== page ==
Mobile Technology Discussed

 In 2013, the number of active smartphones worldwide reached more than 1 billion. How should policymakers respond to the accelerating speed of the mobile revolution, the increasing demand for broadband spectrum, and what policy steps should be taken to further public and private investment and advances in U.S mobile technology? 

To delve into the issues concerning the mobile technology revolution, a conversation was held June 12th with AT&T Chairman, CEO Randall Stephenson and Arkansas Senator Mark Pryor  at Brookings Institution. Darrell West, Vice President and Director of Governance Studies and the Director for the Center for Technology Innovation led the discussion.

Stephenson emphasized that if we look around the globe, U.S policy is the most pro-competitive and draws more investment and innovation than the rest of the world. In Europe, mobile internet technology did not take off like in the U.S.

In 1994, the FCC conducted auctions of licenses for electromagnetic spectrum with more auctions planned in the future. The auctions are open to any eligible company that submits an application. As Stephenson said, “With spectrum, you have to ask and determine what you want to accomplish in terms of revenue.

It is also important to consider that the auction isn’t just about broadcasters and wireless carriers as the revenue gained would also be used to fund the First Responder Network Authority and the Next Generation 911.

There are other questions to ask. Should smaller nationwide mobile carriers compete with larger companies and do we want to let all wireless players participate or do we want to let market forces determine who wins or loses.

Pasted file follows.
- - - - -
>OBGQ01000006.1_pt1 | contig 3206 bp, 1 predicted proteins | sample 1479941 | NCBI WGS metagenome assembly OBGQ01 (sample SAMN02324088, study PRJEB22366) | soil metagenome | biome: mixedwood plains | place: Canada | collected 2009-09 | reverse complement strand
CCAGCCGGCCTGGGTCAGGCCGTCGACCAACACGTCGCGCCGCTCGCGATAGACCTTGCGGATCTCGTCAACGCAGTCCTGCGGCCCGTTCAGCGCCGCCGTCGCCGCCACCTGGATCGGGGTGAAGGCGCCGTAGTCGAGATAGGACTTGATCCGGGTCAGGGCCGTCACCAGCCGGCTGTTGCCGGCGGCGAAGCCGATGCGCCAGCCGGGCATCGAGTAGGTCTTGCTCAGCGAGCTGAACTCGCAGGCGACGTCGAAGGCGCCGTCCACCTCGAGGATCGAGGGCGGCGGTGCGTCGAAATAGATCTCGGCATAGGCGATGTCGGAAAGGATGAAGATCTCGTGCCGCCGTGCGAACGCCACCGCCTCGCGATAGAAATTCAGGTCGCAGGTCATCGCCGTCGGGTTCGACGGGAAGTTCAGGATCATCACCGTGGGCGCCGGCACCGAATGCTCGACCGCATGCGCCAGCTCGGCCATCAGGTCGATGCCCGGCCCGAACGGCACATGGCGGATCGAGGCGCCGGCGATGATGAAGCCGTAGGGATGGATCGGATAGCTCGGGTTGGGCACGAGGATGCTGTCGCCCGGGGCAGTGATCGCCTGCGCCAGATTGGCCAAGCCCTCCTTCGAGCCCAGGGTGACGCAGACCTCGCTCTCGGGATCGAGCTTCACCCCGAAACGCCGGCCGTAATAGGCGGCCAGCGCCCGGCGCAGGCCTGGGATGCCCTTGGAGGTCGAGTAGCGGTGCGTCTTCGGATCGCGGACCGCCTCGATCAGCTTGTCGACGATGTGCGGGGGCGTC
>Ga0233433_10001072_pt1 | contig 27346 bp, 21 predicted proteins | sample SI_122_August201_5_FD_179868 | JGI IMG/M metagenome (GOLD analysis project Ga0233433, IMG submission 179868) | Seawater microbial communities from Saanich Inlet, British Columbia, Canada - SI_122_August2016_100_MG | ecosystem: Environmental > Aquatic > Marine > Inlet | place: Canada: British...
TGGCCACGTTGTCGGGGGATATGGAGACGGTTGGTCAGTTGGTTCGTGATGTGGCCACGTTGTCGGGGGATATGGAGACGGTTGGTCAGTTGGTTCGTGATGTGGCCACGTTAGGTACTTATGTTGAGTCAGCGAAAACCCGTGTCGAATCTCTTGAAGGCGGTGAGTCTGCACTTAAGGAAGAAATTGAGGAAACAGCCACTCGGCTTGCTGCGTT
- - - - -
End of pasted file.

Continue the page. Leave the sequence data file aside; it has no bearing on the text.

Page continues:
As Stephenson mentioned, it is important for public policy to be transparent. Public policy is moving quickly but if the auction is pushed to 2014 or 2015, our country really doesn’t know what the market will look like as the market is always changing.

As Stephenson foresees future changes, video use will drive spectrum requirements since in the future, our society will use video everyday for most of what we do in our daily lives and he also predicts that POTS will sunset by 2020.

Senator Pryor is a member of the Senate Commerce, Science, and Transportation Committee and Chairman of the Subcommittee on Communications, Technology, and the Internet. One of the Senator’s main priorities is to help rural communities meet growing infrastructure needs and this includes addressing disparities in broadband services that exist.

He reports that a series of hearings have been held on Capitol Hill to talk about wireless, spectrum, and other related issues. As he told the audience at Brookings, spectrum is at a premium and limited, so different people may think differently about the issue.

He said “The Federal government owns a lot of spectrum such as in the case of the Department of Defense and other intelligence agencies. These agencies have an enormous need for spectrum especially for the long term.”

The Senator wants to have discussions to find out what the FCC and stakeholders want so that there is an understanding on how to distribute the spectrum right since policies concerning spectrum have long term ramifications.

As he explained, “The distribution of spectrum is difficult since you don’t want to hurt consumers, destroy competiveness, or limit innovation performed by companies. It’s important to have input from a number of sources so the FCC can appropriately structure and design the auctions, get the right incentives on board, get the public policies right, and at the same time foster competition. In turn, this will lead to greater innovations and investments and produce the mobile technology revolution that the world will need to experience.”

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